By Sam Bojarski
In her early teenage years, Michele Alexandre witnessed upheaval in Haiti, after the fall of the Duvalier regime in 1986. It was a time of instability, violence and human rights abuses.
Moving to Brooklyn in 1990 at the age of 15 opened new doors for Alexandre, including the chance to better herself through education. But injustice was persistent in American society, too.
“In the ‘90s in Brooklyn, Haitians were pariahs and were labeled as carriers of HIV and AIDS. We were constantly jumped on and singled out as less than, and that was kind of symptomatic of the way in which many poor Black folks were treated,” Alexandre said.
Witnessing these injustices and how they intersect with the law would spark Alexandre’s interest in legal scholarship. Since receiving her Juris Doctor from Harvard Law School in 2000, her career has included a long string of works and accomplishments. She now serves as dean at the Stetson University College of Law in Gulfport, Florida, becoming the first Black person to hold the position in June 2019.
The teachers she had, from high school through her law school years, inspired her to teach others. While attending Prospect Heights High School her teachers, some of whom were Haitian themselves, took her under their wing, paying for her to attend the school prom and inviting her to an after-school book club, which improved her English skills.
“They really put the bug in me because they changed my life, and I wanted to change others’ lives as well,” said Alexandre, 44, who lives in Florida with her five-year-old daughter.
Michele’s younger brother, Emmanuel Alexandre Jr., attended Prospect Heights High School with his sister after the two siblings and their mother settled in Brooklyn’s Crown Heights neighborhood. Emmanuel has looked up to his sister since they were children, but especially as he has grown older.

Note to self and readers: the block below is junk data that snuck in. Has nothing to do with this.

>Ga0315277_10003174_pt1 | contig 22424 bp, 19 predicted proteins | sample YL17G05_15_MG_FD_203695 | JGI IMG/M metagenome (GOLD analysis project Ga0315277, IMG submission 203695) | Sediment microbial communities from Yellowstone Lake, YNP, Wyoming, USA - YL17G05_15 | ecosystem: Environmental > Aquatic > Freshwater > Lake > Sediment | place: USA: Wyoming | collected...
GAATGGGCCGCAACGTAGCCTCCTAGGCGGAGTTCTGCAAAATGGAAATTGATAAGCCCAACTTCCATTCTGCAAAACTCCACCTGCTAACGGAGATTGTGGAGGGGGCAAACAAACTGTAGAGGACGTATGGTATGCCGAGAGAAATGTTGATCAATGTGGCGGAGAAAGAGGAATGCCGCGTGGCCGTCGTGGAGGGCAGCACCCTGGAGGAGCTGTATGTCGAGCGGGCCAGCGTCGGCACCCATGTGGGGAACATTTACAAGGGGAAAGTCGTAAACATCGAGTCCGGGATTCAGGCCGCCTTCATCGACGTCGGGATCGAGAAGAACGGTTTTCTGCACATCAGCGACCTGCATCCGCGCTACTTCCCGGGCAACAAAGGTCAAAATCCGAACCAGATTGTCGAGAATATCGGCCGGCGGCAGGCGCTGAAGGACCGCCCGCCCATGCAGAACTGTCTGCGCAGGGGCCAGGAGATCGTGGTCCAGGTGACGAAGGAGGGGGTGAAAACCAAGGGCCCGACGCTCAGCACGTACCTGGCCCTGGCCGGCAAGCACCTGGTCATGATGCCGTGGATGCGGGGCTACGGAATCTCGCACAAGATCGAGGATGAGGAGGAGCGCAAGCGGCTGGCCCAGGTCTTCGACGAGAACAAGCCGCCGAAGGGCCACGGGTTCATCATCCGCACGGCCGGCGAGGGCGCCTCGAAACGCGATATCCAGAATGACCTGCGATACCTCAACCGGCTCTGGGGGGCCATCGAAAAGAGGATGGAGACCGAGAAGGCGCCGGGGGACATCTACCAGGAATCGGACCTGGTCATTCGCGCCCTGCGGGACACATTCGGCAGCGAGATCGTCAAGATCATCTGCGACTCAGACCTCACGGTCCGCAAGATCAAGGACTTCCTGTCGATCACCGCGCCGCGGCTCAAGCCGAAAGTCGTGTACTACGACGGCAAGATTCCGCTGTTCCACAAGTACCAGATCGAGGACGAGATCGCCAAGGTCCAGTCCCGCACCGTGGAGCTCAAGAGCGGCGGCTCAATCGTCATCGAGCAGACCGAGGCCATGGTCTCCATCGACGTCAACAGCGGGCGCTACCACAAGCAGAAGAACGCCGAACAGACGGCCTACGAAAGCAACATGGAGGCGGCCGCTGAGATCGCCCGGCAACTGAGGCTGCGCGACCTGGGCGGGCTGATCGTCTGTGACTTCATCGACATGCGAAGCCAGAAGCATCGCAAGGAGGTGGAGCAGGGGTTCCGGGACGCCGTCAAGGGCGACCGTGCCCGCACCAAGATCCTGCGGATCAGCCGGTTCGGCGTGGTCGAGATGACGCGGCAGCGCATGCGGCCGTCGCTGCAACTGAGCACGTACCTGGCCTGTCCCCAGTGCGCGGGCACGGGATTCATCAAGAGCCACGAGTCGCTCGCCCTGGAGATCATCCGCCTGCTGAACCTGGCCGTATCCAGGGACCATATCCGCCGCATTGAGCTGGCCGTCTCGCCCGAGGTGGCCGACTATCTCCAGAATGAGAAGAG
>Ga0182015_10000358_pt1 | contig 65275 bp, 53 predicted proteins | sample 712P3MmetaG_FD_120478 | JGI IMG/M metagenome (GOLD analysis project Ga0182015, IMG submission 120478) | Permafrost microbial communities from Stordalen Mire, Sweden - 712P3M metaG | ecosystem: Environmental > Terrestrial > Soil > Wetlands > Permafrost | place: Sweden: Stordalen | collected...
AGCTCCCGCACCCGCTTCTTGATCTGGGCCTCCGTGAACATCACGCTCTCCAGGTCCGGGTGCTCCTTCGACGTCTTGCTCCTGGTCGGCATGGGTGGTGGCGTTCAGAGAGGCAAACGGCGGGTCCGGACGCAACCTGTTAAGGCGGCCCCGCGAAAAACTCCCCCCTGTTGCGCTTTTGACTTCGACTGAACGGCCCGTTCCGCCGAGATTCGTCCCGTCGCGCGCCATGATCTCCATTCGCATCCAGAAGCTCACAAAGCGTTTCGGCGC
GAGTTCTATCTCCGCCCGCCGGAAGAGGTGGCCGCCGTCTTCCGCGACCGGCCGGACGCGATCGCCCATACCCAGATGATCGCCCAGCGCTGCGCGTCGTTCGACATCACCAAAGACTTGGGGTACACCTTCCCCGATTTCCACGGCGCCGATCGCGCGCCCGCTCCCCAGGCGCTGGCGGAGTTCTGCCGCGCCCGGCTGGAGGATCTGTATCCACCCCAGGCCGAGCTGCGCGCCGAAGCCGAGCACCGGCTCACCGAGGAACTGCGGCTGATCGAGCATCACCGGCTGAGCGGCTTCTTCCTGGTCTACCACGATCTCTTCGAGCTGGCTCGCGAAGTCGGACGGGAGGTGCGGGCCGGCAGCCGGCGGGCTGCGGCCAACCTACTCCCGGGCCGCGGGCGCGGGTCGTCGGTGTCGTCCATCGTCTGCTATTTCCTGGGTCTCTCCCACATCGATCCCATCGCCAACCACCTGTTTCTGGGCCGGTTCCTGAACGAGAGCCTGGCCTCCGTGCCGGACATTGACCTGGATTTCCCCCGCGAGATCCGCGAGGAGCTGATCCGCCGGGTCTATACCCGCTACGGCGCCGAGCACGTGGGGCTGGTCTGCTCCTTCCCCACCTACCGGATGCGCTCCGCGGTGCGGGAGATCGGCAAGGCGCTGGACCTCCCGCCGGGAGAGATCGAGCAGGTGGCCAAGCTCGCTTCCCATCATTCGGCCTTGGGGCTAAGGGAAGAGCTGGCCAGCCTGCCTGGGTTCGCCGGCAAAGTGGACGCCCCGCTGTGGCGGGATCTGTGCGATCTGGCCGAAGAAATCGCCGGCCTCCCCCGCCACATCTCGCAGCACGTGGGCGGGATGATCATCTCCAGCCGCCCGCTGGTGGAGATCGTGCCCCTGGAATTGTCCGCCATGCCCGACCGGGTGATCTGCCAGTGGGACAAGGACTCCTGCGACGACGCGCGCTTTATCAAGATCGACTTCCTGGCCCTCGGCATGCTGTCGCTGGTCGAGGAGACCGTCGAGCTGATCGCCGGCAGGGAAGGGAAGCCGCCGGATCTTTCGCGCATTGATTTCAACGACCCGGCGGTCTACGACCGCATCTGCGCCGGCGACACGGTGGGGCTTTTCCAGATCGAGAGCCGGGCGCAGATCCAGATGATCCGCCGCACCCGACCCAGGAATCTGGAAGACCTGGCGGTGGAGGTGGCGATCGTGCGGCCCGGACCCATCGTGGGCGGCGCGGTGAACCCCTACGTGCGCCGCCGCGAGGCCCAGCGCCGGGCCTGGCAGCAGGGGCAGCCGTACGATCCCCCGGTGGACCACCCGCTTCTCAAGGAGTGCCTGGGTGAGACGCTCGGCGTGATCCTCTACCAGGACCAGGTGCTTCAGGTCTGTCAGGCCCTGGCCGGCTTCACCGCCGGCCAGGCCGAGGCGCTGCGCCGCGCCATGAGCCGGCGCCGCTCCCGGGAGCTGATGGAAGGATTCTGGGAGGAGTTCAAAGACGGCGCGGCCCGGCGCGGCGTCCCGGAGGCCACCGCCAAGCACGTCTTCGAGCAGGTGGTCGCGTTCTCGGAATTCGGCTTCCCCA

“She’s always been the smartest, she’s always been the first of the class, even (in) Haiti,” he said, amid fond laughter. In Haiti, Emmanuel recalled, Michele was one of the best French speakers in school.
She would go on to graduate near the top of her class at Prospect Heights High School and later became Colgate University’s first Black valedictorian.
From a young age, Michele brought a high level of intellectual depth and analysis to conversations about complex topics, like inequality. But she has always found a way to fight for change, seeing education as a means to better herself and the world.
During a time when Haitians were stigmatized as AIDS carriers, Emmanuel also said, Michele served as president of Prospect Heights High School’s Haitian club.
“Another thing that fascinated me about my sister is her willingness to enter the paradigm … and create change within that paradigm,” said Emmanuel, 43.
Prior to arriving at Stetson, Michele taught at University of Mississippi School of Law, as an associate professor. While there, she authored two books: “Sexploitation: Sexual Profiling and the Illusion of Gender” and “The New Frontiers of Civil Rights Litigation.”